But after my meal I took to a brisk walk down Scottsdale Road with my friends, fighting my way through hoards of thirty-somethings towards a place that felt like a home in this foreign part of town.
Cartel Coffee Lab, based out of Tempe, was opening it’s fourth location in heart of the 5th Avenue Shops where their previous wholesale client, philanthropic Sola Coffee Bar, ceased to exist.
Now coffee, that was something I understood, and which I would gladly work into my college budget at any expense. It’s tasty in an incredibly diverse amount of ways, served in a multitude of respectful fashions, and it provides all of the depth and sophistication I could ask for in a drink. Best of all? It’s the drink of the masses; it’s still inexpensive, and many shops serve it well under the price tag it deserves – so I tend to drink away.
Did I mention that Friday night it was free?
Cartel was partying in the way only a grand opening could imply, and in the only way Cartel saw fit to grandly open – generously!
Oh, and there was free beer, food, and pastries as well.
The pastries, I might add, were prepared by none other than Rebecca Reeder; Cartel’s staff pastry chef (dare I say best of her trade in the greater Phoenix area) who operates out of their Downtown Phoenix location and puts the term wo-manning the kitchen into work (did that last line make sense?). I drank coffee and enjoyed salted caramel nut bars and walnut espresso brownies which, in the best kind of way, made me thirsty for more coffee. A second round of Cartel’s Guatemala La Perla has never been a bad thing.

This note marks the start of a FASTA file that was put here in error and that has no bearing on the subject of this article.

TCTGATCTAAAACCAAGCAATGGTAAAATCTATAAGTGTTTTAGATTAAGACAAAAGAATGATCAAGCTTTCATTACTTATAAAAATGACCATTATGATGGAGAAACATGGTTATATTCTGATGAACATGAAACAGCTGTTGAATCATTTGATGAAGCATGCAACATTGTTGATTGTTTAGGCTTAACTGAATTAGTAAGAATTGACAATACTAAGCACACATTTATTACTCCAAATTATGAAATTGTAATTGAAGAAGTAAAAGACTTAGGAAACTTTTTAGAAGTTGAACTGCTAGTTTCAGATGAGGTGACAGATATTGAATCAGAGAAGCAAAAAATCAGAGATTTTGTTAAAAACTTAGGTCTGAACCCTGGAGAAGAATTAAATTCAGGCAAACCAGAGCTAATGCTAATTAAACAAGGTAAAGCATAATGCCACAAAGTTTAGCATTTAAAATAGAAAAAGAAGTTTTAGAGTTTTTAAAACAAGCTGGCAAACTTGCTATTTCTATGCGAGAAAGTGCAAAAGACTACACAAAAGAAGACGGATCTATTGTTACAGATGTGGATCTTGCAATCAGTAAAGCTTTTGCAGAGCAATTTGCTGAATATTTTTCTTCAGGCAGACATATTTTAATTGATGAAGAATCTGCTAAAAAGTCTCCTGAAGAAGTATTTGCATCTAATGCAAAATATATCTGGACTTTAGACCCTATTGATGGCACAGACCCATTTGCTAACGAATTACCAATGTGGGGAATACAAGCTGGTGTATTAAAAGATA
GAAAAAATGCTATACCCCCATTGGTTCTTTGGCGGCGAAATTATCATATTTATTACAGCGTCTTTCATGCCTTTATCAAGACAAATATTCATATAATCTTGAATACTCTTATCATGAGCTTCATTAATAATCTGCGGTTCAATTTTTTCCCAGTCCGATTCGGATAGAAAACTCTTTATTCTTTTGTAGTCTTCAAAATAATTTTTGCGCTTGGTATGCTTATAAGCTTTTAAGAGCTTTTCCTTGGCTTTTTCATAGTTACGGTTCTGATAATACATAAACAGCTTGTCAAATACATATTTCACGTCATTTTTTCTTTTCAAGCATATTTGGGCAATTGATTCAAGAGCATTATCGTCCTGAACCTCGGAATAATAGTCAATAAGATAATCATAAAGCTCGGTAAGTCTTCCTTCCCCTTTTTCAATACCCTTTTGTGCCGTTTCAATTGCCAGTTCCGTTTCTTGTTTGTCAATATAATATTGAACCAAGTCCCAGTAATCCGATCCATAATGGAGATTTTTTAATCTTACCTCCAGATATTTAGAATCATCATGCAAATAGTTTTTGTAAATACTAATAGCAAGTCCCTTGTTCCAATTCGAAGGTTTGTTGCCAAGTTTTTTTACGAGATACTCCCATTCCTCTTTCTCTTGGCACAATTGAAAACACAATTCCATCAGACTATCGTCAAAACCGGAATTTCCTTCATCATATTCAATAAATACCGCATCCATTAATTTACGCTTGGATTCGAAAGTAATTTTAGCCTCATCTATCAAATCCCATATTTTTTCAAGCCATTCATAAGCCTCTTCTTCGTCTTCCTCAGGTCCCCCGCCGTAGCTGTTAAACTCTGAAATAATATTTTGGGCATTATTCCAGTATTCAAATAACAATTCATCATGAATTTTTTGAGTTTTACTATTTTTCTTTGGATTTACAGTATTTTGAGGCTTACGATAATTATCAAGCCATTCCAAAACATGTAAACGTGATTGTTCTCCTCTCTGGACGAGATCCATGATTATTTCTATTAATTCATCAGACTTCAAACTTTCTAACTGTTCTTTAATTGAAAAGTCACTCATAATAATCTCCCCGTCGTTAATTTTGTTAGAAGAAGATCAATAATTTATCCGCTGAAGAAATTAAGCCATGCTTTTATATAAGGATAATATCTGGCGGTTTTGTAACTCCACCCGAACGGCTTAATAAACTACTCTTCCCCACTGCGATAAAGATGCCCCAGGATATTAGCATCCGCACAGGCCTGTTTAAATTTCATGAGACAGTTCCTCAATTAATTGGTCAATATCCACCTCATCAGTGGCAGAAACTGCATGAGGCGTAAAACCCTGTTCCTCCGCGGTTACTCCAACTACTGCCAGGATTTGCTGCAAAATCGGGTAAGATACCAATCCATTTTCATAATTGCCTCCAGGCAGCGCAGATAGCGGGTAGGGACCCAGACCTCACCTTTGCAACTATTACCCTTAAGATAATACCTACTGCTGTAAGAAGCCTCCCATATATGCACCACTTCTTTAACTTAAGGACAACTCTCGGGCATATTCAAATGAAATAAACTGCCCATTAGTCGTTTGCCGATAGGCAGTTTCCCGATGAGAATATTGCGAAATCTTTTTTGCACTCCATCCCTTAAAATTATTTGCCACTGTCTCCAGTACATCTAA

But what really made me feel at home was the community integrated into their grand opening. Along with their strong Tempe, Tucson, and Downtown Phoenix following, almost anyone and everyone involved in the specialty coffee community here in Arizona showed their face, drank coffee, applauded Cartel’s new marketing video, and together with their friends or family – brought celebration to a great new coffee shop.
We need coffee community get-togethers more often, with or without all of the free food. Preferably with. Who’s buying? Not the 19-year-old unemployed college student on a budget.
In it’s second appearance as a part of Phoenix Cooks!, the Southwest Latte Art Competition began with a bang, continued with the whirring sound of milk-steaming, and ended with the announcement of a winner.
I listened to the crowd’s applauding give constant approval, but I wouldn’t ever hear any slurping – this event was all about the art.
“This year the goal was to put the barista craft on display to the public through a bigger competition,” said Brian Clemens, the Barista Guild of America representative for the Southwest and the director of the SWLAC. “Latte art is indeed an art form. Latte art competitions are a great way to bring together the barista community”